The U.S. real estate market continues to improve thanks to greater confidence in the housing market, and with the upward movement comes more cash flowing for investing in real estate. There are a number of different ways to get involved in real estate investments depending on what you, the investor, are looking for. It’s a highly customizable investment area that attracts investors from all walks of life.
For a deeper look at ways to delve into real estate investing, read, “Real Estate Investment Portfolio Diversity is Sound Strategy”
According to a recently released Gallup Poll, gold and stock investing have taken a backseat to real estate for a desirable long-term investment, but is real estate the money maker most investors are hoping for? Fortune writer Christopher Matthews says real estate may not be as lucrative as typically assumed, noting, “If one assumes ‘best’ [type of long-term investment] to mean the investment that offers the highest return, then Americans have things backwards. Real estate, on average actually returns very little when adjusted for inflation.”
Real estate, according to Gallup, is currently the preferred investment vehicle among men and women of all ages. However, income has a heavy influence on the types of investments people think will produce the best returns. While lower-income Americans (those making $35,000 or less annually), tend to put their faith in savings accounts and CDs, its wealthy Americans who prefer investing in real estate, stocks and mutual funds.
Writer Scott Trench of BiggerPockets.com, a blog about strategic real estate investing for “everyone” notes, “Real estate investing just might be a little easier than some people make it out to be… Real estate investing is certainly no picnic, but I find it hard to believe that this is a business where only 5% of folks can succeed. There are millions of landlords out there. And believe me, I’ve met some dummies in this business. Not everyone making money in real estate is some genius that knows something you don’t.” In short, lower incomes, and even lower education status don’t necessarily prevent individuals from investing in real estate.
Even so, while many people may be able to invest in real estate, many choose not to, or may not feel it’s a viable option for them in spite of the many avenues available to participate.
As an aside, Gallup survey also found that adults ages 18 to 34 are most likely to lean on savings accounts and CDs. Adults 55 and older favor stocks as the most sound investment. A 2016 poll also found that just 52% of Americans own stocks, an all-time low in 2 decades.
As of the 2017 Gallup survey, the West Coast has been most optimistic about real estate investments overall. According to Gallup, “Residents of the West are more likely than adults living in other regions of the country to consider real estate the best long-term investment. Forty-six percent of respondents in the West identify it as the best investment option, versus 33% in the South, 32% in the East and 24% in the Midwest.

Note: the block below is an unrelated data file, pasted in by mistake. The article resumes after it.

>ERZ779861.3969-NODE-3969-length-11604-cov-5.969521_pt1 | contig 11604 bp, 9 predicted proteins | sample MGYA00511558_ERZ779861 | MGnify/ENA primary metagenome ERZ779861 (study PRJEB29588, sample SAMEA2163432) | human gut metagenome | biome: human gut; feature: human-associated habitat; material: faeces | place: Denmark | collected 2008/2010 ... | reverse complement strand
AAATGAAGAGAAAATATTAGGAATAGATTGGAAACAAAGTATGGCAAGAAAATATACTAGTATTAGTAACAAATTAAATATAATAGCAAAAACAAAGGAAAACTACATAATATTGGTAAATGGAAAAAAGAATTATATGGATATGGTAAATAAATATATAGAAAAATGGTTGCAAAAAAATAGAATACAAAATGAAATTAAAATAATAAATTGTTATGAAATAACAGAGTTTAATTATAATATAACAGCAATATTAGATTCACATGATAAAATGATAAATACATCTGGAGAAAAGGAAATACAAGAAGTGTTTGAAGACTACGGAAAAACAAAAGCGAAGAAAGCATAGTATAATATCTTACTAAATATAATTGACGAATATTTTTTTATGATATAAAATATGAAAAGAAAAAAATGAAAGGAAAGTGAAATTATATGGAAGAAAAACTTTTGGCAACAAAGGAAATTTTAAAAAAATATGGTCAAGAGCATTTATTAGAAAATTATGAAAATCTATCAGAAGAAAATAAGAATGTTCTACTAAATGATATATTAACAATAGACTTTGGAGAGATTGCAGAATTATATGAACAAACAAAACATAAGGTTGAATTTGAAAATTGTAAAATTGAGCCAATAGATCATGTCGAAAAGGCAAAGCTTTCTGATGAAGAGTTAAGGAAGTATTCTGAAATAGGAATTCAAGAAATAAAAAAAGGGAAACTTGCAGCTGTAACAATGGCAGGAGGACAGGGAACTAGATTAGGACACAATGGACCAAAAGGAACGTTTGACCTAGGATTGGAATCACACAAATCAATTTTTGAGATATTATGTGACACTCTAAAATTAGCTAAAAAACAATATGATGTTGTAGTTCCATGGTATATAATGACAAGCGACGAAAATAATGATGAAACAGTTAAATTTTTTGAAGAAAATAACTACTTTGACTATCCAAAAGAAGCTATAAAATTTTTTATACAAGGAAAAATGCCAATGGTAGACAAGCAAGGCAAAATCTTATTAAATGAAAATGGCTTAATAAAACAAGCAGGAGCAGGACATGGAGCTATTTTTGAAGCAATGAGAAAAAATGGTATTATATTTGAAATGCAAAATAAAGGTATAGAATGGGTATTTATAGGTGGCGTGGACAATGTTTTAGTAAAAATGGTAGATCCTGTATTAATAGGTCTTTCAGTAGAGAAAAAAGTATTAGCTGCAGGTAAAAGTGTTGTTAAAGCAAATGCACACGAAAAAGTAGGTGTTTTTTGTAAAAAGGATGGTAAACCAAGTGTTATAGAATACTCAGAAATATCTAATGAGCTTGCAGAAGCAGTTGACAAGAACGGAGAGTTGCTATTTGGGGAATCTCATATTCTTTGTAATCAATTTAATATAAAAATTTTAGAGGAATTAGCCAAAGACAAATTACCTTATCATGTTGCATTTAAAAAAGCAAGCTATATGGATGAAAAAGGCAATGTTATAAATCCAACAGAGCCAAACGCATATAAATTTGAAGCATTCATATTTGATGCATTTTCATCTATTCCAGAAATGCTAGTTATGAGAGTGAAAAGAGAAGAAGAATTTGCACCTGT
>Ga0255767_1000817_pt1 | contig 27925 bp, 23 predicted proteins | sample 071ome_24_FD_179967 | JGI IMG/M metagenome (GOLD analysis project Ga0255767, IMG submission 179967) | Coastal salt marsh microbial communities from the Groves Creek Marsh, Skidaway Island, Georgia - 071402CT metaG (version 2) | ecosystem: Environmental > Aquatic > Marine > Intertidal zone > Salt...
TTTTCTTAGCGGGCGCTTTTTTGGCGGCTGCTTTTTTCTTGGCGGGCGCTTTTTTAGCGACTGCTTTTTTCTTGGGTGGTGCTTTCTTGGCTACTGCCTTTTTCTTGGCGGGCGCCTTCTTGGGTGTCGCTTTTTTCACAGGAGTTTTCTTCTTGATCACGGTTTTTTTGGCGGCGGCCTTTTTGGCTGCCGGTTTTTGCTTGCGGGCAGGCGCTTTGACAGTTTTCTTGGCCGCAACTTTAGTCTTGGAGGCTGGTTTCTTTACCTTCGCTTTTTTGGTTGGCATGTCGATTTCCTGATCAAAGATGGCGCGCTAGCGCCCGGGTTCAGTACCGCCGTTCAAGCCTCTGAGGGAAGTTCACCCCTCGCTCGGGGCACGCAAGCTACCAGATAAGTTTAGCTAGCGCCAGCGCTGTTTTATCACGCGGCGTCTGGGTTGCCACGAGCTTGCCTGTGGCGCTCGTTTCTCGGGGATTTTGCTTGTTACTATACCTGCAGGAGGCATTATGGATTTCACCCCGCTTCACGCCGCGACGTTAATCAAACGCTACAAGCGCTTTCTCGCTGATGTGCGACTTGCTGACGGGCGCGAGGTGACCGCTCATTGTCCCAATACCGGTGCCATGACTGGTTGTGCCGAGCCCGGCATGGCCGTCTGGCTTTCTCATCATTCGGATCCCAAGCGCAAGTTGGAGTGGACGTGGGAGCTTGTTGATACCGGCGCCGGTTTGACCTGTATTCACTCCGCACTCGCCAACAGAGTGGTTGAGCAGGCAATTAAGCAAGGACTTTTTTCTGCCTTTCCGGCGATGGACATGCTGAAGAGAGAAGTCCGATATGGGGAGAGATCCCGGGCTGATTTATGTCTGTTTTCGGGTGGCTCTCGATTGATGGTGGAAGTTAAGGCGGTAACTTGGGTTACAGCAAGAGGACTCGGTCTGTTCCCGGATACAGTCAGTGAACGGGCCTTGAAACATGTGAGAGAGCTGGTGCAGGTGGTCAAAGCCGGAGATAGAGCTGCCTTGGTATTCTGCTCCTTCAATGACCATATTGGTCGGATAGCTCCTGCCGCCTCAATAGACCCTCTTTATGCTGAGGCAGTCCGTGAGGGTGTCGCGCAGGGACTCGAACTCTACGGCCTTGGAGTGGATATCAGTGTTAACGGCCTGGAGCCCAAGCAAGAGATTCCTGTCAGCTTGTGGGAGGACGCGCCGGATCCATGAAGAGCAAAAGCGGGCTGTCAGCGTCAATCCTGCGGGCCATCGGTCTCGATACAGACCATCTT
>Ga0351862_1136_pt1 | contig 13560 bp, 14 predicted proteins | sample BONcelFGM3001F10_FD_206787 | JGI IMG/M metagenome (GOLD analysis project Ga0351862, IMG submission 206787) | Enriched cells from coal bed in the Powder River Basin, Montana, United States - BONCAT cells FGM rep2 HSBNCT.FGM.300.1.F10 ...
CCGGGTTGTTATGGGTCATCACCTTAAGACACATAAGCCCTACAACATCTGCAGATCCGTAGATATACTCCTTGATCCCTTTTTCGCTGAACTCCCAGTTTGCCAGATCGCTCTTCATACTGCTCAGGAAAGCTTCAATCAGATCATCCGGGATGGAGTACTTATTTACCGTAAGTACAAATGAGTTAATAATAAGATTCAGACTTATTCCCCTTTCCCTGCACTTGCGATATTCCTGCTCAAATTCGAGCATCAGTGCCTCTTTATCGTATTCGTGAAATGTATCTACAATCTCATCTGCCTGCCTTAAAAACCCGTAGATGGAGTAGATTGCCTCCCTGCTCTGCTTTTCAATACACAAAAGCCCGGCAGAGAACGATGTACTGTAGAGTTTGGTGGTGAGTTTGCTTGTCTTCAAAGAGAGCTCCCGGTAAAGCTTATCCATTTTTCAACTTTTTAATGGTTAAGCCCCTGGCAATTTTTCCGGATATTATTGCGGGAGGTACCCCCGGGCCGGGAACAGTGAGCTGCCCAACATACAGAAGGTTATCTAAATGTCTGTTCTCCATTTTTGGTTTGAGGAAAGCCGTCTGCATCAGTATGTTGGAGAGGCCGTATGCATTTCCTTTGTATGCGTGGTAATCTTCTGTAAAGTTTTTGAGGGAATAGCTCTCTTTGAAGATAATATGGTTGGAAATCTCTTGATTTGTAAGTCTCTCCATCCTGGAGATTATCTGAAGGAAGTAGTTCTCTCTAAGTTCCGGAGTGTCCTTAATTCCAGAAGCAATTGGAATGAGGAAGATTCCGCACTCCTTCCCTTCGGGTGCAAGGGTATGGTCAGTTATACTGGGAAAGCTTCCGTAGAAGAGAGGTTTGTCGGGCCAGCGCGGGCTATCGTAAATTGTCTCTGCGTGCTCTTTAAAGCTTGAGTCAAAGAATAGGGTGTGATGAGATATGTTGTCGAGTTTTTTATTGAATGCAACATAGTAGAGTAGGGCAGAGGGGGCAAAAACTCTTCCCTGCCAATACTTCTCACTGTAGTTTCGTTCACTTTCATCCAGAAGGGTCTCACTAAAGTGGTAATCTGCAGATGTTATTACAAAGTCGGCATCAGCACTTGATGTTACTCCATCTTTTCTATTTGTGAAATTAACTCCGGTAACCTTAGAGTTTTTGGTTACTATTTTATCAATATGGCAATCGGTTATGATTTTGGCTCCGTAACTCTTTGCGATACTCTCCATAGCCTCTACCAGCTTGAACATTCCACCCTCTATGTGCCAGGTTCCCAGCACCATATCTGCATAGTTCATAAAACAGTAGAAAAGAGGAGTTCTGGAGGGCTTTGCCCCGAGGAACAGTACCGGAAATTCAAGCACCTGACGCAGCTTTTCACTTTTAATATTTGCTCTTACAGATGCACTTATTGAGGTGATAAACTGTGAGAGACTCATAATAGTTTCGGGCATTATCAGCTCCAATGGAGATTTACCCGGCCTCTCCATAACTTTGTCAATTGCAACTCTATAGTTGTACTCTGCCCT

“Not only have housing prices recovered the most in the West in recent years, but after experiencing the steepest downturn in housing prices during the recession, residents of the West may feel especially enthusiastic about recent improvements in their local housing market.”
Real estate is currently the preferred investment vehicle among men and women of all ages.
Could it be that that new cannabis laws in California (as well as previous laws legalizing cannabis in Colorado, Oregon and Washington) are contributing to this uptick in the West? It’s possible, as industrial warehouses are being heavily sought in this still-fresh market.
Americans may have favored investing in real estate as a way to diversify for 4 years running, but data show that the percentage of investors isn’t rising quickly, and may not necessarily rise significantly, despite its popularity. Why? No clear reason has emerged, but it may be, according to Gallup, indicative of some prudence in the remembrance of the Great Recession.
You may also like, “Interested in Real Estate Investing? Start Here“
With the collapse of the housing market in 2008-09, many potential buyers may be hesitant to make their cash vulnerable or illiquid while waiting out a recession. It could also be that areas ripe for real estate investments simply have more attraction for a particular investor’s interest. In the end, the ebb and flow of the real estate market makes it a good choice for investors who can “float” through the ups and downs of the market cycles and know when to exit and move on.
Sylvia Masuda is an associate editor and information architect for Financial Poise. A graduate of California State University, Fullerton, Sylvia has worked as an editor and designer for various print publications for almost 10 years.
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